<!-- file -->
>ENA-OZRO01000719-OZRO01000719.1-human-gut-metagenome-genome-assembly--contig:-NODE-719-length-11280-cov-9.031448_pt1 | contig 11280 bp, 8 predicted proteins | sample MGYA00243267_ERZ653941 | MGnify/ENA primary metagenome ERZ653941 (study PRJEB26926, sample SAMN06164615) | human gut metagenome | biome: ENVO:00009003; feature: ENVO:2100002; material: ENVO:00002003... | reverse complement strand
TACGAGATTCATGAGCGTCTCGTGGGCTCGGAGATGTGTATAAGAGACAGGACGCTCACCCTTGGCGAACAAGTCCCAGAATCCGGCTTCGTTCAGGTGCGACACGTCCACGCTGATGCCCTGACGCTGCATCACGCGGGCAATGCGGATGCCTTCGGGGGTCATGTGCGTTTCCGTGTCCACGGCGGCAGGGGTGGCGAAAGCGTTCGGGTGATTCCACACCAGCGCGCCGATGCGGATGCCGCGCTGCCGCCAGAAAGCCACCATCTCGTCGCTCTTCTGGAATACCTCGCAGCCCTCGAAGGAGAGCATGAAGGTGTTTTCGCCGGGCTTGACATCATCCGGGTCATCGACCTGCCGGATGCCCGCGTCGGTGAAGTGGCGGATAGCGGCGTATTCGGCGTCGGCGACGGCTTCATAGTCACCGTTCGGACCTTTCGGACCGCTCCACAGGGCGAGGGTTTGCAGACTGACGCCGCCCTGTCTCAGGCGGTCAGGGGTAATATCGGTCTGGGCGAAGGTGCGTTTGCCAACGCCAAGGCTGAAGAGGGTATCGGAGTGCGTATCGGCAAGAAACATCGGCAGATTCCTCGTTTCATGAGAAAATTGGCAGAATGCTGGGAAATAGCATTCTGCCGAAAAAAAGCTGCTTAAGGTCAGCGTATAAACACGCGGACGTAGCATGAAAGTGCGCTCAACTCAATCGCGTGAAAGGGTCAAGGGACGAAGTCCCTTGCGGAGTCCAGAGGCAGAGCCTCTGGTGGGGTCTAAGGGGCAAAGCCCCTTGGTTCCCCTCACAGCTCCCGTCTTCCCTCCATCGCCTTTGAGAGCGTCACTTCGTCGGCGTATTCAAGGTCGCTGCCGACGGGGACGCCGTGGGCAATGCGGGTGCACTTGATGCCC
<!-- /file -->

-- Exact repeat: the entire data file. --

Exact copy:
>ENA-OZRO01000719-OZRO01000719.1-human-gut-metagenome-genome-assembly--contig:-NODE-719-length-11280-cov-9.031448_pt1 | contig 11280 bp, 8 predicted proteins | sample MGYA00243267_ERZ653941 | MGnify/ENA primary metagenome ERZ653941 (study PRJEB26926, sample SAMN06164615) | human gut metagenome | biome: ENVO:00009003; feature: ENVO:2100002; material: ENVO:00002003... | reverse complement strand
TACGAGATTCATGAGCGTCTCGTGGGCTCGGAGATGTGTATAAGAGACAGGACGCTCACCCTTGGCGAACAAGTCCCAGAATCCGGCTTCGTTCAGGTGCGACACGTCCACGCTGATGCCCTGACGCTGCATCACGCGGGCAATGCGGATGCCTTCGGGGGTCATGTGCGTTTCCGTGTCCACGGCGGCAGGGGTGGCGAAAGCGTTCGGGTGATTCCACACCAGCGCGCCGATGCGGATGCCGCGCTGCCGCCAGAAAGCCACCATCTCGTCGCTCTTCTGGAATACCTCGCAGCCCTCGAAGGAGAGCATGAAGGTGTTTTCGCCGGGCTTGACATCATCCGGGTCATCGACCTGCCGGATGCCCGCGTCGGTGAAGTGGCGGATAGCGGCGTATTCGGCGTCGGCGACGGCTTCATAGTCACCGTTCGGACCTTTCGGACCGCTCCACAGGGCGAGGGTTTGCAGACTGACGCCGCCCTGTCTCAGGCGGTCAGGGGTAATATCGGTCTGGGCGAAGGTGCGTTTGCCAACGCCAAGGCTGAAGAGGGTATCGGAGTGCGTATCGGCAAGAAACATCGGCAGATTCCTCGTTTCATGAGAAAATTGGCAGAATGCTGGGAAATAGCATTCTGCCGAAAAAAAGCTGCTTAAGGTCAGCGTATAAACACGCGGACGTAGCATGAAAGTGCGCTCAACTCAATCGCGTGAAAGGGTCAAGGGACGAAGTCCCTTGCGGAGTCCAGAGGCAGAGCCTCTGGTGGGGTCTAAGGGGCAAAGCCCCTTGGTTCCCCTCACAGCTCCCGTCTTCCCTCCATCGCCTTTGAGAGCGTCACTTCGTCGGCGTATTCAAGGTCGCTGCCGACGGGGACGCCGTGGGCAATGCGGGTGCACTTGATGCCC